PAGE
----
Around The Web

Carnegie proposes 100MW solar, 20MWh battery near Kalgoorlie

RenewEconomy - Mon, 2018-02-12 11:21
Carnegie Clean Energy proposes 100MW solar farm and 20MWh battery storage to supply mines in Kalgoorlie area, and possibly lithium processing plants as the storage market for electric vehicles and battery storage takes off.
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Bolivar identified as permanent location for publicly-owned power plant

RenewEconomy - Mon, 2018-02-12 10:35
The State Government has identified Bolivar as the permanent location for South Australia’s publicly-owned power plant, which is set to be operational at the site from summer 2019-20.
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Melbourne’s Domain Parkland and Memorial Precinct earns permanent place on Australia’s National Heritage List

Department of the Environment - Mon, 2018-02-12 09:42
Our newest National Heritage Place, one of Australia's outstanding government domains, takes in landmarks such as Government House, Domain Parklands, Melbourne Observatory, Shrine of Remembrance and Kings Domain resting place.
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Melbourne’s Domain Parkland and Memorial Precinct earns permanent place on Australia’s National Heritage List

Department of the Environment - Mon, 2018-02-12 09:42
Our newest National Heritage Place, one of Australia's outstanding government domains, takes in landmarks such as Government House, Domain Parklands, Melbourne Observatory, Shrine of Remembrance and Kings Domain resting place.
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Governments can't be trusted to deliver welfare standards for chickens

The Conversation - Mon, 2018-02-12 05:09
The current review of standards for egg and poultry farming does little do assuage fears that the industry wields too much influence. Only an independent regulator can restore public confidence. Elizabeth Ellis, Honorary Senior Fellow, School of Law, Faculty of Law, Humanities & the Arts, University of Wollongong Licensed as Creative Commons – attribution, no derivatives.
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From earplugs to bedroom swaps: how to protect against noise pollution

The Guardian - Mon, 2018-02-12 03:00

Everyday hubbub can increase your chance of cardiovascular problems, new research claims. Here are four ways to mitigate the effects of background sounds

If you find it vexing that a loud bang can trigger a heart attack, bad news: it turns out a low rumble can, too. Several studies have identified links between noise pollution from railways, airports or roads and cardiovascular conditions such as high blood pressure, stroke and heart failure. According to new research published in the Journal of the American College of Cardiology, this is probably because sound can cause a spike in stress hormones, which damages the heart over time.

The researchers from Johannes Gutenberg University in Germany who compiled the research said one of the main ways noise pollution affects heart health is by disrupting sleep. Thankfully, there are simple way to mitigating those effects.

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How do you build a healthy city? Copenhagen reveals its secrets

The Guardian - Mon, 2018-02-12 02:10

The Danish capital ranks high on the list of the world’s healthiest and happiest cities. With obesity and depression on the rise worldwide, here are its lessons for how to combat them culturally

Maybe it’s the Viking heritage. There is an icy open-air pool in the waters of Copenhagen’s harbour, and although it is mid-winter Danes still jump in every day. On the front cover of the city’s health plan, a lean older man is pictured climbing out, dripping, his mouth open in a shout that could be horror or pleasure. “Enjoy life, Copenhageners,” urges the caption.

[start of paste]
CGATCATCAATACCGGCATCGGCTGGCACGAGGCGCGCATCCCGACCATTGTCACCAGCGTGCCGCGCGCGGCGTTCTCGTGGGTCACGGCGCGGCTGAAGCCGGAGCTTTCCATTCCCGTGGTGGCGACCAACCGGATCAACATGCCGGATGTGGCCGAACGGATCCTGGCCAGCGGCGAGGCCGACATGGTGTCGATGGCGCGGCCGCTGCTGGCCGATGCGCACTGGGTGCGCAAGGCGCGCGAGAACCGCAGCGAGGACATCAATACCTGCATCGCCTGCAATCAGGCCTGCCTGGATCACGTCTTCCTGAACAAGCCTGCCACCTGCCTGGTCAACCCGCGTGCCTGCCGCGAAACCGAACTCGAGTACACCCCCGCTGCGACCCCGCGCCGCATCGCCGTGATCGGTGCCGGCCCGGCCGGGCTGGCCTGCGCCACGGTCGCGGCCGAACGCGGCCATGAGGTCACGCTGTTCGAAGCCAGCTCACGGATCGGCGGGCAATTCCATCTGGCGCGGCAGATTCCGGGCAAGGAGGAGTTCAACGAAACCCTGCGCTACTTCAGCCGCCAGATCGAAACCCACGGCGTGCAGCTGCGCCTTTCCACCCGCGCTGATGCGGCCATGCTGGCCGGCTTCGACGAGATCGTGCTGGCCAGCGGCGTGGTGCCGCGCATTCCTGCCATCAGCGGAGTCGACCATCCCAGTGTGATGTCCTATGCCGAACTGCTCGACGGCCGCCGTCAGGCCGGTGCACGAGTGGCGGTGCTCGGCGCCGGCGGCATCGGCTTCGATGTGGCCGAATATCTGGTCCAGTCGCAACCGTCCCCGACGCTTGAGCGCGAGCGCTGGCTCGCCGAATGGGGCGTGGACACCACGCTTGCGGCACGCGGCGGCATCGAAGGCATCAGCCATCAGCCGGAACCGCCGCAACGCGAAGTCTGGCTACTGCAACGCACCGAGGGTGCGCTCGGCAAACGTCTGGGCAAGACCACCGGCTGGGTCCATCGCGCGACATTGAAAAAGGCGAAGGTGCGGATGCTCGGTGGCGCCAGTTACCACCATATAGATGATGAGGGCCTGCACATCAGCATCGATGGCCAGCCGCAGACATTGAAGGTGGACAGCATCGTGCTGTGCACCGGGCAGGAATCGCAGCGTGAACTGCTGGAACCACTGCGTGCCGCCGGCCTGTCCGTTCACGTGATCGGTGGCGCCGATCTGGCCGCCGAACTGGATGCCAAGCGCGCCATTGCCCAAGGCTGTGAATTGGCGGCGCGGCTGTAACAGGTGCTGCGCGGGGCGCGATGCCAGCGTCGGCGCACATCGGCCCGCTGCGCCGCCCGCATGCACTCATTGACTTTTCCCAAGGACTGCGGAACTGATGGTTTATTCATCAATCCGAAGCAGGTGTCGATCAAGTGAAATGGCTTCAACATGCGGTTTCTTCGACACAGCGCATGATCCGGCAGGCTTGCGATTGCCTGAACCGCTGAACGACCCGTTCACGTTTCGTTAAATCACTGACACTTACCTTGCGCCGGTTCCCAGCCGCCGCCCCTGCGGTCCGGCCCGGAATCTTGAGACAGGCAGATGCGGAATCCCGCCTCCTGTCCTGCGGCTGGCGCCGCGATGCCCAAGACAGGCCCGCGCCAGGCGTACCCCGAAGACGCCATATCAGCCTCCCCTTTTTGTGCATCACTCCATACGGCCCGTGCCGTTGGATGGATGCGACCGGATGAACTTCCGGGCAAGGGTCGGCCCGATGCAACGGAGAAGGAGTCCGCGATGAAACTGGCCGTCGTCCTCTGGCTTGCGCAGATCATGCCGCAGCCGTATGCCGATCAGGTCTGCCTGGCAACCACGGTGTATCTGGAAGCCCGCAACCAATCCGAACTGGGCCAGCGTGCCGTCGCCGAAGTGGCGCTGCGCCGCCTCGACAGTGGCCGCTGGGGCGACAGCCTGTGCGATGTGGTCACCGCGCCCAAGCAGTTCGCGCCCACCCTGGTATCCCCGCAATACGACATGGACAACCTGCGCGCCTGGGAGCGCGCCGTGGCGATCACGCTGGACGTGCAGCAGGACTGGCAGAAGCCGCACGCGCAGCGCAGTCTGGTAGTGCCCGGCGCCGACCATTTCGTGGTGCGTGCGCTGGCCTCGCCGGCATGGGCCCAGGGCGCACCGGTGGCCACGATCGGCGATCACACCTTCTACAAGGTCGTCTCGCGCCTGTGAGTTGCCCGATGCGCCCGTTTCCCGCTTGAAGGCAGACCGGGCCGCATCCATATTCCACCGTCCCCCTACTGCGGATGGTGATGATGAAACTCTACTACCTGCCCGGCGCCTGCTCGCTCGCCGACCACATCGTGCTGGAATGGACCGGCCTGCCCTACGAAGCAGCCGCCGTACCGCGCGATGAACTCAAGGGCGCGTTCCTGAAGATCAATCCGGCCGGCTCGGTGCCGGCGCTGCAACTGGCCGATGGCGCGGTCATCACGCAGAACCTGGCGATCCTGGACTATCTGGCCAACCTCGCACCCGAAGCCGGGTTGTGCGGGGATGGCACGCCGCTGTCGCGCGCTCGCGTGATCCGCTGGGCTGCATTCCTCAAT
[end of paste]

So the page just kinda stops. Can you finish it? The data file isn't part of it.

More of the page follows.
It’s not every Copenhagener who wants to take strenuous exercise in cold water either for fun or to get fit. But the packed bike lanes of the Danish capital, even at this sometimes subzero time of year, are testimony to the success of a city that is aspiring to be one of the healthiest in the world. Copenhagen consistently sits at the very top of the UN’s happiness index and is one of the star performers in the Healthy Cities initiative of the World Health Organisation, which, almost unknown and unsung, celebrates its 30th anniversary this year. The initiative was the idea of a group of individuals inspired by the Alma Ata Declaration of 1978, which was about elevating the status of primary care and public health in a world where everybody equated healthcare with hospital treatment after you got ill.

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Poison pass: the man who became immune to snake venom

The Guardian - Sun, 2018-02-11 18:00

Rock singer Steve Ludwin has been injecting himself with snake venom for 30 years. In a strange twist, his bizarre habit could now save thousands of lives. His former partner Britt Collins tells his outlandish story

Sometime in 2006, when my ex-boyfriend failed to show up for dinner, I assumed something was wrong or perhaps he’d forgotten. About a week later, calling to apologise, he told me he’d had an overdose, accidentally injecting a lethal cocktail of venom from three snakes. A lot has been written about Steve Ludwin, widely known as the man who injects snake venom, and lately his life has turned into a non-stop frenzy of international journalists and film crews revelling in the seeming sheer insanity of it.

Steve was once my great love; an animal lover, vegan and musician who wrote songs for Placebo and Ash, and played the Reading festival with Nirvana. In between tours and recordings he dabbled with snake venom. In his latest incarnation as a self-taught snake expert, moulding himself into the role of a lifetime, he appears as a kind of living specimen and star in a short film at the Natural History Museum’s new exhibition, Venom: Killer and Cure.